A few months ago I had an internet conference in Raleigh, North Carolina. In Googling the woodworking activities in the area, I came across a club, the North Carolina Woodworker, which is mostly an online woodworking organization. I flew in a day early and got together with three club members to learn more. Read Douglas Robinson’s explanation below to learn more about their unique club. It’s probably an excellent model for clubs of the future where monthly meetings aren’t the focal point.
North Carolina Woodworker, Inc. was originally started by Steve Coles as a way to provide woodworking-related information that was regionally specific, after failing to find anything useful like it on the national boards. In addition, Coles wanted to provide a photo-hosting site for other local woodworkers. The site was restricted to North Carolinians (and others in surrounding States) in order to keep the storage requirements to a minimum.
Almost immediately, under prompting from others, a set of advice forums was added and became the primary draw of the website. As a forum, some new rules were added that probably made the site very attractive to a lot of people.
First, to combat the elitism of many other WWing sites, North Carolina Woodworker considered any discipline that worked with wood to be “WOODWORKING”
Second and probably most important, was the intent to create an atmosphere that encouraged and only allowed civility in the public interactions between users. Since the earliest days of public computer networking, there persisted the idea that anyone was allowed to say anything about anybody. On some woodworking sites, one could see beginner’s being mocked, nasty verbal jousting about politics and religion, and a disregard of the diversity of the people that make up the woodworking community. To counter this at NCWW, a posting and moderation policy was created and enforced. This policy has grown with the needs of the site. A lot of what NCWW is today is attributable to Steve Coles and to a handful of others that set the tone of friendliness and helped behind the scenes creating key features of the website.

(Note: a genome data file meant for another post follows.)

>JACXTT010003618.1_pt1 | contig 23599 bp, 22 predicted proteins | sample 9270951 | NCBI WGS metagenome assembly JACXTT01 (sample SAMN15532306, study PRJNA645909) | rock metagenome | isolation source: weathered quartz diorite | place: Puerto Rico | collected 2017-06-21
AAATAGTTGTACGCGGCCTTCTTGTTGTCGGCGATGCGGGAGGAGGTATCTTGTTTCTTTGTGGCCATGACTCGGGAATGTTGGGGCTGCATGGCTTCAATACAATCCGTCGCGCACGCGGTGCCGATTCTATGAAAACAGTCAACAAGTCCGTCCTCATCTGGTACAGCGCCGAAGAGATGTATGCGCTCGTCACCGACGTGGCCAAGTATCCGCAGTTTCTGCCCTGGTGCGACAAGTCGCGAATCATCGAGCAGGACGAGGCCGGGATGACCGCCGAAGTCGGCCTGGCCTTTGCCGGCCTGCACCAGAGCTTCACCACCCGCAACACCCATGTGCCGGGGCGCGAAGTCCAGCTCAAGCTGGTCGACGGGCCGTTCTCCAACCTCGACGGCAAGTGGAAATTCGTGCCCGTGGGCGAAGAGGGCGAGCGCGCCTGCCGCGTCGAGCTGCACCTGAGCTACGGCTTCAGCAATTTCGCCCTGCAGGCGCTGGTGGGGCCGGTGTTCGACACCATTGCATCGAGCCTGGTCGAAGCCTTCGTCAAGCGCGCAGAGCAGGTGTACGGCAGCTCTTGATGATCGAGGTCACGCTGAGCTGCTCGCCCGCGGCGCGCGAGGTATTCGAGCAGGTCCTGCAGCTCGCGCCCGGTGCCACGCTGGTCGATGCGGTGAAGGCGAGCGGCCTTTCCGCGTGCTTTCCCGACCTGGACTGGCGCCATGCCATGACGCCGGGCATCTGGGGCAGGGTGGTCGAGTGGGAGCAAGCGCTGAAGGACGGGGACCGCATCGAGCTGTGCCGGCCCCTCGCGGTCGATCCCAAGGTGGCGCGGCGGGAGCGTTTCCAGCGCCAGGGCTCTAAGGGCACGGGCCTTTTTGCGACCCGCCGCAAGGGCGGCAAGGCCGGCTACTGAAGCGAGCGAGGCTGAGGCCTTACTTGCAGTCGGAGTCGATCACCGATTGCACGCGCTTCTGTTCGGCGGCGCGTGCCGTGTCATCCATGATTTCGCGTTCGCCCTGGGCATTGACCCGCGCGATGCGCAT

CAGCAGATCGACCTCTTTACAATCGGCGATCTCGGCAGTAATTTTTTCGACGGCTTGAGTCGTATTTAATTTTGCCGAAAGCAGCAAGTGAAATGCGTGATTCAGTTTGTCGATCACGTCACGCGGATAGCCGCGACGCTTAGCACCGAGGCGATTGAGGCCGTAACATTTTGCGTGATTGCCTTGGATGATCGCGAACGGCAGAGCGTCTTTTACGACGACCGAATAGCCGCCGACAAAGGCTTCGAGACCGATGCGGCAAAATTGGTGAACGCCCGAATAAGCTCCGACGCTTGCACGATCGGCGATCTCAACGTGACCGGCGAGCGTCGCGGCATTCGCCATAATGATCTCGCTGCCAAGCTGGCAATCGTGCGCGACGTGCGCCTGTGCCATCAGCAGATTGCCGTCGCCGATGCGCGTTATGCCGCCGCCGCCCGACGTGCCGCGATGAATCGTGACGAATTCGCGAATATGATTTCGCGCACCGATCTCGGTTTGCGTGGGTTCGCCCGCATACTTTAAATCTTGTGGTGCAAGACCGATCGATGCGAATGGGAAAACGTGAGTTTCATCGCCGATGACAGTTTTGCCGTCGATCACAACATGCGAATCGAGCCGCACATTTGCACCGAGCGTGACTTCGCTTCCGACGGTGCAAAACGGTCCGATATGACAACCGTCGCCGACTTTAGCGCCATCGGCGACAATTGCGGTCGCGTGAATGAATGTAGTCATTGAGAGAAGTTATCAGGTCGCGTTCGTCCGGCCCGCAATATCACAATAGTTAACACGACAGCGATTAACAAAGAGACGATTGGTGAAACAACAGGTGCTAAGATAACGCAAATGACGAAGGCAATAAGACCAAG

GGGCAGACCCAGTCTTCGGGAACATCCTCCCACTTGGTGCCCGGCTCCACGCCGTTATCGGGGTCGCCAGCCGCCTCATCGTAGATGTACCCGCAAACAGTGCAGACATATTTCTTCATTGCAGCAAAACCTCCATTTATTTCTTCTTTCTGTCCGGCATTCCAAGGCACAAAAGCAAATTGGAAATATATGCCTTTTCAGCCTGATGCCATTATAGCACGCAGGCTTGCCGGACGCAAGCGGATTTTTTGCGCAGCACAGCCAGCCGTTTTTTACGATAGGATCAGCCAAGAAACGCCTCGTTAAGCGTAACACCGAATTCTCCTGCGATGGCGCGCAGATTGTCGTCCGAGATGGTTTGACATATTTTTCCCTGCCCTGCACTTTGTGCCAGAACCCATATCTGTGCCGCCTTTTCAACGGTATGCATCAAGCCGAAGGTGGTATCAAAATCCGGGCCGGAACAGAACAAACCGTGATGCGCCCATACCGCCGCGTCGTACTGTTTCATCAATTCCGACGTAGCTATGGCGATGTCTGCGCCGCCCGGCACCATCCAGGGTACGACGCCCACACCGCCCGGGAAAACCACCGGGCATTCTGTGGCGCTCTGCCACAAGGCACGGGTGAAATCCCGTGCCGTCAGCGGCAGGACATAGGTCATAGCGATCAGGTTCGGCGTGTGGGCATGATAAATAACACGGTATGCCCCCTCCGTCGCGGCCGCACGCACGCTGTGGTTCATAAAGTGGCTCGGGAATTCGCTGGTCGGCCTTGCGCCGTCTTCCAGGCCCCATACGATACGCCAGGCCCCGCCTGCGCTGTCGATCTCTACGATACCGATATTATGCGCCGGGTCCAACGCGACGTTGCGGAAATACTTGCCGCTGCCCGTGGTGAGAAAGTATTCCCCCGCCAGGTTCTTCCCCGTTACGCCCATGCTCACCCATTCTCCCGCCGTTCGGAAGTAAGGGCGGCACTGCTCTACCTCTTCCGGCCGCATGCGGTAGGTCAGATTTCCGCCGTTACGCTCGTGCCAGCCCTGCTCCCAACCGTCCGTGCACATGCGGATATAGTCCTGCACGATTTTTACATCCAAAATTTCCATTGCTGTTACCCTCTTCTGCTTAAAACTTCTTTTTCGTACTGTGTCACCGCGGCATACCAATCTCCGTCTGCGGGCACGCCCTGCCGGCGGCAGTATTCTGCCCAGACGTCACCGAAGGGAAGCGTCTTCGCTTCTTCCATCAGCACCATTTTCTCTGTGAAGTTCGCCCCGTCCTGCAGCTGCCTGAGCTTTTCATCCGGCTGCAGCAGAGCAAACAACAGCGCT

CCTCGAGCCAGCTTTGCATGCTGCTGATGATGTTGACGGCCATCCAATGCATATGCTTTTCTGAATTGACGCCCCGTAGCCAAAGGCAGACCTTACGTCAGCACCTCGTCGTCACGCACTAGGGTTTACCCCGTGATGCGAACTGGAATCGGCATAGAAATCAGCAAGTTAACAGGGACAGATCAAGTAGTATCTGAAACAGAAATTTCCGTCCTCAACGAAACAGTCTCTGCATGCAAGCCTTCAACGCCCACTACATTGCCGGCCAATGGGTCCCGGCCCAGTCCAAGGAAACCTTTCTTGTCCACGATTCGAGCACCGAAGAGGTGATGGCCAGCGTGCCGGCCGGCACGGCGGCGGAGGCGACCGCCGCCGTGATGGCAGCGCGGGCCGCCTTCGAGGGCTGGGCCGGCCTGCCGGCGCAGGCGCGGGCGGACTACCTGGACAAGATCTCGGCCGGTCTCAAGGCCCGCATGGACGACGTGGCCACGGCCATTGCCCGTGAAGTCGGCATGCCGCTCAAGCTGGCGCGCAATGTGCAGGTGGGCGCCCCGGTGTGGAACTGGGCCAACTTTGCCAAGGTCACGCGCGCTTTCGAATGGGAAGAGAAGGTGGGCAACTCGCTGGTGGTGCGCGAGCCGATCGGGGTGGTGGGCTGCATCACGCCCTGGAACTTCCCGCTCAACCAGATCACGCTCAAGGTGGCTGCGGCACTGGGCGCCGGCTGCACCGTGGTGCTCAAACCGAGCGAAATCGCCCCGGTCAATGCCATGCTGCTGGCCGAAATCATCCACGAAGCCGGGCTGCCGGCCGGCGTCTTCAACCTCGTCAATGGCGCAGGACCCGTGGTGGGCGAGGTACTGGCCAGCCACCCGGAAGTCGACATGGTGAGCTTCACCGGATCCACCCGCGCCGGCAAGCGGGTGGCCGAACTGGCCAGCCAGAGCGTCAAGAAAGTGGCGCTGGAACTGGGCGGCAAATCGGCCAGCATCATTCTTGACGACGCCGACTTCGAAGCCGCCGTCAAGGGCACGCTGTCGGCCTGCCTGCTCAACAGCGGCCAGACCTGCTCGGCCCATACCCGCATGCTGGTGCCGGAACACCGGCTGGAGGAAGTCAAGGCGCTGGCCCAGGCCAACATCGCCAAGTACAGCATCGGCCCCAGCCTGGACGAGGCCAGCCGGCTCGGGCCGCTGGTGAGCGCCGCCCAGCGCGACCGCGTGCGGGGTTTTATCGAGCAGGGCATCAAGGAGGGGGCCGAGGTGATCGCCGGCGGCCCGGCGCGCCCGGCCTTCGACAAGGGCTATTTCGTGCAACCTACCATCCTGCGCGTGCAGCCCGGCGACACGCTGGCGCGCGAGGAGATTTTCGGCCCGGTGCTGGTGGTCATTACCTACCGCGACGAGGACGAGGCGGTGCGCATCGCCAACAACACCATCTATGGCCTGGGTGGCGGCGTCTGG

In October 2005 North Carolina Woodworker got involved in the Klingspor show. In the Winter of 2006, Steve told a few of the members that he knew personally that he was going to host a picnic in the Spring at his house. The number of people to be invited became so large that the picnic location was moved to a public picnic ground and an announcement was made inviting all users of the site to the picnic. This became the 1st Annual Spring Picnic which has been continued annually since.
At that picnic, Steve was presented with a mini-lathe and tools as a gift from the membership (now the Good Will Lathe). As a result of this gift Steve realized that North Carolina Woodworker was something more than a website, and had become a real community. Like the proverbial light bulb flashing on, Steve began to think of North Carolina Woodworker as a club, a club which had dues. Not monetary dues, but dues that are paid by your visits to the site.
By autumn of 2006, North Carolina Woodworker had the first calendar contest, and Klingspor invited North Carolina Woodworker to participate providing us a room where NCWW held a pen turning marathon for our troops. Next members organized wood hauls. The pony express service sprang up with no prompting as members helped each other bring tools, wood, etc., to each other.
In 2008 NCWW started having shop crawls, where the members got together and traveled to pre-designated host shops to see each other’s work and how they set up shop, literally. In 2008 NCWW drafted by-laws and inaugurated a Board of Directors. At the 2009 picnic Steve Coles stepped down from the running of North Carolina Woodworker, but remains and active participant. The Board of Directors is presently pursuing non-profit status and developing educational activities, such as a group clamp building project.
So North Carolina Woodworker is no longer just a website, North Carolina Woodworker is in fact and in spirit a very vibrant and active community. We invite you to visit our site.
Douglas Robinson [firstname.lastname@example.org]
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